Ashok Gehlot turns livewire; Decoding Jaishankar; Take a bow, Ajinkya Rahane

Ashok Gehlot, S jaishankar, Ajinkya Rahane

Ashok Gehlot, S jaishankar, Ajinkya Rahane

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Opinion Watch

Ashok Gehlot turns livewire

Congress may have willingly wrapped the Ashok Gehlot livewire in Rajasthan around its neck. Even a beginner in political journalism would have told Sonia Gandhi that propping up Sachin Pilot would rock party’s boat in Rajasthan, for he’s a red rag to Gehlot.

Congress’ royal mess has widely been commented by newspapers.

The Indian Express in its Editorial has gone to the extent of calling Congress deaf, saying its ear to ground listens nothing. The Jaipur drama has left Congress leadership ineffectual, diminished and clueless, added the Noida-headquartered daily.

The Times of India said that Congress is in a bigger soup, noting that embarrassment for the Gandhis this time is too bad.

The daily rewinds Pilot’s reckless rebellion of 2020, calling Gehlot’s action straight from textbook indiscipline.

“The mismanagement in Rajasthan is similar to the mishandling in Punjab,” Bengaluru-headquartered Deccan Herald commented.

The Pioneer in it Editorial asked: “How could Rahul Gandhi unite the nation or the Opposition if he cannot unite his own leaders.”

Congress’ next choice for non-Gandhi president is now Kaman Nath, a rusted and tired lost-era politician. Since Congress is a leadership driven party, lacking in structures, Gandhis would better be adviced to call truce with Gehlot.

Decoding Jaishankar

On the sweating evening in 2019, S Jaishankar sat in the forecourt of the Rashtrapati Bhavan, waiting for his searing-in, while Sushma Swaraj sat in the front row to clap the new Narendra Modi ministers, and the audience was stunned at the scale of the brazen decision of the Prime Minister.

In three years, Jaishankar has not only got India hooked to him, but also the global diplomatic community, for he by all accounts is articulating the post-pandemic world order to his growing global audience.

The Hindu in its Editorial has sought to make a sense of Jaishankar’s speech at the United Nations General Assembly where he represented Modi.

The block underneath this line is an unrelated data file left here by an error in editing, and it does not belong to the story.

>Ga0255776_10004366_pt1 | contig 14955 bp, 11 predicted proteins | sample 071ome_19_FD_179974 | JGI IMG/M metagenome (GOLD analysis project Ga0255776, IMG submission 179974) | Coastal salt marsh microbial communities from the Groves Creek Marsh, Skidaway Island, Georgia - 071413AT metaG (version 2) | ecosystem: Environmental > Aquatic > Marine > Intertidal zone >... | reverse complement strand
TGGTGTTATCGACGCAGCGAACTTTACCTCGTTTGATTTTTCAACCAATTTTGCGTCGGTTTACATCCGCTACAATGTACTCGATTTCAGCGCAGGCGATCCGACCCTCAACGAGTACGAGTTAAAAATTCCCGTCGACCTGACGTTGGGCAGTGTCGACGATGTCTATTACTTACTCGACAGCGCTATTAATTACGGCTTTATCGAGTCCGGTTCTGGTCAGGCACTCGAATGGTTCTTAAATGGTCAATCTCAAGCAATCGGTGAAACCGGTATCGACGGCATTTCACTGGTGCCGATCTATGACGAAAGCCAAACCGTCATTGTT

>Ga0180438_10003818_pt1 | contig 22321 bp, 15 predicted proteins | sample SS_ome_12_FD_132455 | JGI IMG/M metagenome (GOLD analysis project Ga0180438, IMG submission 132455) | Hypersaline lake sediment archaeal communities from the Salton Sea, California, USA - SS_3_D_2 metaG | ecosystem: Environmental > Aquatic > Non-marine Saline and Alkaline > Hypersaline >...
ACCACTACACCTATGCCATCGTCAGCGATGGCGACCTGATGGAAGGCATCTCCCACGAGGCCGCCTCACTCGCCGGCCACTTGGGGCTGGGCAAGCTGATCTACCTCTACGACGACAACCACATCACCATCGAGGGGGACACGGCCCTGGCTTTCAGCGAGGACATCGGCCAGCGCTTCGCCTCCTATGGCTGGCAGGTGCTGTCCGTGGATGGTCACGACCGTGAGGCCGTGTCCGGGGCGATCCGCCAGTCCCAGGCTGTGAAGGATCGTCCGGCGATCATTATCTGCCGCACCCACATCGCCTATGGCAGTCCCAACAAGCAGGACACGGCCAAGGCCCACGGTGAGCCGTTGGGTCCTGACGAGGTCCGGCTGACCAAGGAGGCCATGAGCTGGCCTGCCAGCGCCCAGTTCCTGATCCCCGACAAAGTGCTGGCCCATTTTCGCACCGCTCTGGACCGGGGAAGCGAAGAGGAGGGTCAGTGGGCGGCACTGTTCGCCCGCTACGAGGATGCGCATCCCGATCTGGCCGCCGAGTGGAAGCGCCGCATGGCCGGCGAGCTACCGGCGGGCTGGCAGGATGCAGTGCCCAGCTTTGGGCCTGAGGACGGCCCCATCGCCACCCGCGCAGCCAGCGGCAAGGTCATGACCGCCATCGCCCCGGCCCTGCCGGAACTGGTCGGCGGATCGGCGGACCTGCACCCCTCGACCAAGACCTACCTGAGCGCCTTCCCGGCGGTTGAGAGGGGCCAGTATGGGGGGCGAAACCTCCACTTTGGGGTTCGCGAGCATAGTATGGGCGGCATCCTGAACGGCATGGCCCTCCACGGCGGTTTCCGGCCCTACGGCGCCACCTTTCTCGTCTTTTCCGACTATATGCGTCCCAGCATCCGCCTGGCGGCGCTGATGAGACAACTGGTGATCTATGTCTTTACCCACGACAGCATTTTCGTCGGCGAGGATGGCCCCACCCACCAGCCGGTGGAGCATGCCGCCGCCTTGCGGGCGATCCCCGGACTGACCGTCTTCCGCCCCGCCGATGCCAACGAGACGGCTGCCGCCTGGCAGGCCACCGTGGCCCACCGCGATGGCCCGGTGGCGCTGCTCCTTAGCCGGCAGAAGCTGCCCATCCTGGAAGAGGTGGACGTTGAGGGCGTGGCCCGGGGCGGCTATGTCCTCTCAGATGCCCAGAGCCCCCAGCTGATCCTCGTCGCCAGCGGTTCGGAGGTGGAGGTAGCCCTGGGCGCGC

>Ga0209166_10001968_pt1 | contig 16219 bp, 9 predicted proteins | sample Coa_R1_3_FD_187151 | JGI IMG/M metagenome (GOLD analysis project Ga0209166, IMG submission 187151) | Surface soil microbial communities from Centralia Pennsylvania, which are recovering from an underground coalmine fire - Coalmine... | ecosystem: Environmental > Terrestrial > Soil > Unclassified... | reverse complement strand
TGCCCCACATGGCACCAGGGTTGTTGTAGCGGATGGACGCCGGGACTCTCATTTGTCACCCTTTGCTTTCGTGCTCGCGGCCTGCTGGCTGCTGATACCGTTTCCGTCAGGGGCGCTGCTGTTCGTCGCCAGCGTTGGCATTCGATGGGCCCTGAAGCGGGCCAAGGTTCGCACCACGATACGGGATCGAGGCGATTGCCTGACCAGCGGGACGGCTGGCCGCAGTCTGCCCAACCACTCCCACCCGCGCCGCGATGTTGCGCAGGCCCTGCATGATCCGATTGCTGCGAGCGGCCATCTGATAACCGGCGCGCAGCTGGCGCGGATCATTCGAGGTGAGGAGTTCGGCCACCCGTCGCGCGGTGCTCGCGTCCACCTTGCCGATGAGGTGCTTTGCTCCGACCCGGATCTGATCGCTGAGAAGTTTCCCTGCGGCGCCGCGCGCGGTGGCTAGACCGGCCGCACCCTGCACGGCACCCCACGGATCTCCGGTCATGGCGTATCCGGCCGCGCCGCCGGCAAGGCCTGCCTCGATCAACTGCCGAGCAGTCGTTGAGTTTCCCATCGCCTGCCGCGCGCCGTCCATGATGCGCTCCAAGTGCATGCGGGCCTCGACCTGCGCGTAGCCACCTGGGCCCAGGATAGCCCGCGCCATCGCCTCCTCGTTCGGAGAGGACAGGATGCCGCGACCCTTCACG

Unlike the lesser mortals such as Shehbaz Sharif, who would remain for his life a pet of his Rawalpindi bosses, singing Kashmir tune at every forum, Jaishankar had his eyes on a much larger canvas, as the Chennai-headquartered daily said that India is ready to take bigger responsibility.

The daily referred to Jaishankar’s speech wherein he said that “India is ready to take on enhanced responsibility at the global body, while calling for a reformed UN with an expanded Security Council, as a means at righting the injustice done to the global south”.

The daily inserted within the commentary the need for India to check divisive elements within the country.

Take a bow, Ajinkya Rahane

Leaders who follow crowds are essentially thugs. History salutes those who force crowds to think differently.

Ajinkya Rahane asked his teammate to leave the field for seven overs during a domestic match as a punishment for excessive sledging. This is a stunning revelation of leadership skills.

Indian cricket until the arrival of Saurav Ganguly was focused on its game and skills, for the players were too busy in cricketing meditation to bare their thick harvest of hair on chest for the television.

Indian cricketers sought to copy the Australians and the English to sledge hard on the field, and only made ugly spectacles.

Rahane has been lauded by The Times of India in its Editorial ‘Good call, Captain’. Yashasvi Jaiswal sent off the field would focus more on his game, while the daily reminded that “under the leadership of Rahane India had scripted one of the greatest comebacks in a Test series, against Austrailia in 2020-21”.

But why is Rahane not the captain of the India cricket team!

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